VRBPAC recommends harmonizing COVID vaccines content

Acting upon the Food and Drug Administration’s (FDA) request, the FDA’s Vaccines and Related Biological Products Advisory Committee (VRBPAC) decided unanimously on Thursday to recommend the harmonization of all COVID-19 doses and boosters.

Previously this week, the FDA proposed, as we reported, updating the COVID-19 boosters every fall like the flu shot, conducting an assessment of SARS-CoV-2 strains at least annually. There is also a possibility of an ad-hoc strain selection meeting of VRBPAC as needed if more pathogenic vaccine-escape variant of SARS-CoV-2 emerges.

Retiring monovalent COVID shots

The panel voted yesterday to recommend matching the composition of primary COVID-19 vaccines doses and boosters, which would essentially mean “retiring” the original monovalent coronavirus vaccine and only administering the updated bivalent shot.

The FDA recommended using Pfizer-BioNTech’s and Moderna’s bivalent boosters, which target both the original strain and the BA.4/BA.5 Omicron subvariants and have been shown to reduce the risk of infection, hospitalization, and death from the dominant XBB subvariants.

According to two studies published yesterday, “a bivalent booster on top of 2-4 monovalent doses was 48% more effective against symptomatic infection from the XBB and XBB.1.5 subvariants than a monovalent vaccine alone” and was “61.8% effective against hospitalization or death, compared to 24.9% for the monovalent booster.”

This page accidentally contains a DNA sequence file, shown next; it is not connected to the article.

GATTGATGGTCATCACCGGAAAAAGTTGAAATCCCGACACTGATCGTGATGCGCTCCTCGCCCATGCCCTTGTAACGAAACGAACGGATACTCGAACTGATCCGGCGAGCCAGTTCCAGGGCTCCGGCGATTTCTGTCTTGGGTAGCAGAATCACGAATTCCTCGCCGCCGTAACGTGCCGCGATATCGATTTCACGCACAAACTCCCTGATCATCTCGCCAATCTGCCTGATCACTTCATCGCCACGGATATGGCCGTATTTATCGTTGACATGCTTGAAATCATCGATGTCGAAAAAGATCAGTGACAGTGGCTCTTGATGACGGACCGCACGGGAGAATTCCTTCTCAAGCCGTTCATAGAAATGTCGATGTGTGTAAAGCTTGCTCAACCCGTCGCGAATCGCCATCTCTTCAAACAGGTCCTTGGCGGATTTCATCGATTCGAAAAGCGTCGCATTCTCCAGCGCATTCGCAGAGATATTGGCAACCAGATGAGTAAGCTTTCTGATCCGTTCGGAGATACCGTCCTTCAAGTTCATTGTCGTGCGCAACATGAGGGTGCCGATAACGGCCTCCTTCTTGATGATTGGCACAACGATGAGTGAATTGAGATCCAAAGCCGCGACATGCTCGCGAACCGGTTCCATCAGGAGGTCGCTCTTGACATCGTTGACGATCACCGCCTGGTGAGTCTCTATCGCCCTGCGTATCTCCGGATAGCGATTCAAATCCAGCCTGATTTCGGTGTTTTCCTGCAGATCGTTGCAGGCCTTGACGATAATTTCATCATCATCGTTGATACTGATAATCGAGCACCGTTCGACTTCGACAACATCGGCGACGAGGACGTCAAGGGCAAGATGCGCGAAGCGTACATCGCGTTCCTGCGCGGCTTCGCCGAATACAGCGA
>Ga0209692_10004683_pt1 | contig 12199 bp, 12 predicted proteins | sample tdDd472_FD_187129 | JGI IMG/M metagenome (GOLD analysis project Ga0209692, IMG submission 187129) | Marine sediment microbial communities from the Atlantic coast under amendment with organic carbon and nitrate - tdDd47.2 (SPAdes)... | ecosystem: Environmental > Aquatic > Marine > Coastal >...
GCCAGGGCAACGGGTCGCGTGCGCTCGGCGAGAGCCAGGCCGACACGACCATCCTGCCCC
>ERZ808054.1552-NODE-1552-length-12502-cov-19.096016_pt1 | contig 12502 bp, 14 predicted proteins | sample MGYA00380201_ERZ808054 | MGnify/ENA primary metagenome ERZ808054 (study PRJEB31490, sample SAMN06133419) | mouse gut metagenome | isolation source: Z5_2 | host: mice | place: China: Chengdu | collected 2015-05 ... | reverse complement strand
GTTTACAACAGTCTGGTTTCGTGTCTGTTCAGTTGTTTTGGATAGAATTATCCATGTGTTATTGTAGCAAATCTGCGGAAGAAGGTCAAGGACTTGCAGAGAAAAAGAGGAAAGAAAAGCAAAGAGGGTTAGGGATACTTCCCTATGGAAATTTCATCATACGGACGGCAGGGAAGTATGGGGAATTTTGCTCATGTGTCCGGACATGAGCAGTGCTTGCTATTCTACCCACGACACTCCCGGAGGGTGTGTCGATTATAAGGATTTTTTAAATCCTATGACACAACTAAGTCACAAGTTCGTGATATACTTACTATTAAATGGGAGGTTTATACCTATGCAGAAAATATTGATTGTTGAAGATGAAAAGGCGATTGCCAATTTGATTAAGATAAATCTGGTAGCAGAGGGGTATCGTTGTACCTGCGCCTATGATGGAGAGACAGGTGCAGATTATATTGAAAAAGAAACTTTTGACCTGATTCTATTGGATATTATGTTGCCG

Experts told the committee that having just one type of vaccine would reduce complexity and increase vaccination rates.

This shows the percentage of all residents in a jurisdiction (state, territory) with an updated (bivalent) booster dose. (Source: CDC)

According to Dr. Amanda Cohn, director of the U.S. Centers for Disease Control and Prevention’s Division of Birth Defects and Infant Disorders “having a single vaccine against Covid-19 in the U.S. for both primary and booster doses would go a long way toward making the process less complicated and would help get more children vaccinated.”

CDC Covid Data Tracker shows that as of January 26, 2023, only 15.3% of the U.S. population has received a bivalent booster.

When’s my next shot?

VRBPAC, however, declined to vote on FDA’s proposal to give the COVID vaccine every fall, akin to the influenza immunization.

Though it acknowledged that the idea has merits, the committee expressed reservations about whether an annual shot is needed, noting there’s more to be learned about how the coronavirus behaves, per CNN.

The idea of an annual vaccine could be taken up again by the committee, which is expected to meet about nine times this year.

Before the committee’s recommendation, which is nonbinding but usually accepted, goes into effect, the FDA must sign off on, which means the FDA Commissioner will decide whether and when to accept it.

Per USA Today, “Implementation of the strategy requires a meeting of a second advisory panel and approval by the director of the Centers for Disease Control and Prevention.”


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